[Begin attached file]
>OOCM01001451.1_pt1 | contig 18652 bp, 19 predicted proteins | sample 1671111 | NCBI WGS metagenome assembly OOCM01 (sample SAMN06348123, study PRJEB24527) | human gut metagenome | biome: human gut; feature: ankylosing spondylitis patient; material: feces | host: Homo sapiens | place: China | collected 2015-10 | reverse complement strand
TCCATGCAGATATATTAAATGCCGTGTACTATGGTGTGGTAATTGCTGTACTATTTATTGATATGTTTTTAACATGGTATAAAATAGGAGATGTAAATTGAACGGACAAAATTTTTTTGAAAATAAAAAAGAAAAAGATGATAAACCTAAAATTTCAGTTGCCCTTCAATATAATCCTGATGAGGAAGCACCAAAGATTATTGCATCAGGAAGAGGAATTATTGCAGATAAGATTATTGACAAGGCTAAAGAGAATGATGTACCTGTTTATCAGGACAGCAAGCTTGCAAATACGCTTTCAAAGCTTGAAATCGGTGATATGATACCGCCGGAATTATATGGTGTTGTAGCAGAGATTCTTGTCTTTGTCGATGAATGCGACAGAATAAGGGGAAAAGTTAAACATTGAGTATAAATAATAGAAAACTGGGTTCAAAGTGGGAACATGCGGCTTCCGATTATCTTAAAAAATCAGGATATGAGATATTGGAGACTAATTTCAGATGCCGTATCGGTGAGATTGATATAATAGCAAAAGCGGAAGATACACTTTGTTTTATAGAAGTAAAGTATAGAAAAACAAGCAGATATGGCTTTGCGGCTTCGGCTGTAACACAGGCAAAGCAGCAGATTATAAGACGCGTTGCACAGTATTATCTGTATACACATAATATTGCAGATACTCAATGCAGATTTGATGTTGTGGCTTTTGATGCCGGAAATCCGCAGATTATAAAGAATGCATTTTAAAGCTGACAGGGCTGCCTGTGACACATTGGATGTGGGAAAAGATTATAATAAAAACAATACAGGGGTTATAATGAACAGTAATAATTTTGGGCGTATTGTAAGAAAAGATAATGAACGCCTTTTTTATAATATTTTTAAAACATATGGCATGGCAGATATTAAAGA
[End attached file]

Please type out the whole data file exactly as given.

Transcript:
>OOCM01001451.1_pt1 | contig 18652 bp, 19 predicted proteins | sample 1671111 | NCBI WGS metagenome assembly OOCM01 (sample SAMN06348123, study PRJEB24527) | human gut metagenome | biome: human gut; feature: ankylosing spondylitis patient; material: feces | host: Homo sapiens | place: China | collected 2015-10 | reverse complement strand
TCCATGCAGATATATTAAATGCCGTGTACTATGGTGTGGTAATTGCTGTACTATTTATTGATATGTTTTTAACATGGTATAAAATAGGAGATGTAAATTGAACGGACAAAATTTTTTTGAAAATAAAAAAGAAAAAGATGATAAACCTAAAATTTCAGTTGCCCTTCAATATAATCCTGATGAGGAAGCACCAAAGATTATTGCATCAGGAAGAGGAATTATTGCAGATAAGATTATTGACAAGGCTAAAGAGAATGATGTACCTGTTTATCAGGACAGCAAGCTTGCAAATACGCTTTCAAAGCTTGAAATCGGTGATATGATACCGCCGGAATTATATGGTGTTGTAGCAGAGATTCTTGTCTTTGTCGATGAATGCGACAGAATAAGGGGAAAAGTTAAACATTGAGTATAAATAATAGAAAACTGGGTTCAAAGTGGGAACATGCGGCTTCCGATTATCTTAAAAAATCAGGATATGAGATATTGGAGACTAATTTCAGATGCCGTATCGGTGAGATTGATATAATAGCAAAAGCGGAAGATACACTTTGTTTTATAGAAGTAAAGTATAGAAAAACAAGCAGATATGGCTTTGCGGCTTCGGCTGTAACACAGGCAAAGCAGCAGATTATAAGACGCGTTGCACAGTATTATCTGTATACACATAATATTGCAGATACTCAATGCAGATTTGATGTTGTGGCTTTTGATGCCGGAAATCCGCAGATTATAAAGAATGCATTTTAAAGCTGACAGGGCTGCCTGTGACACATTGGATGTGGGAAAAGATTATAATAAAAACAATACAGGGGTTATAATGAACAGTAATAATTTTGGGCGTATTGTAAGAAAAGATAATGAACGCCTTTTTTATAATATTTTTAAAACATATGGCATGGCAGATATTAAAGA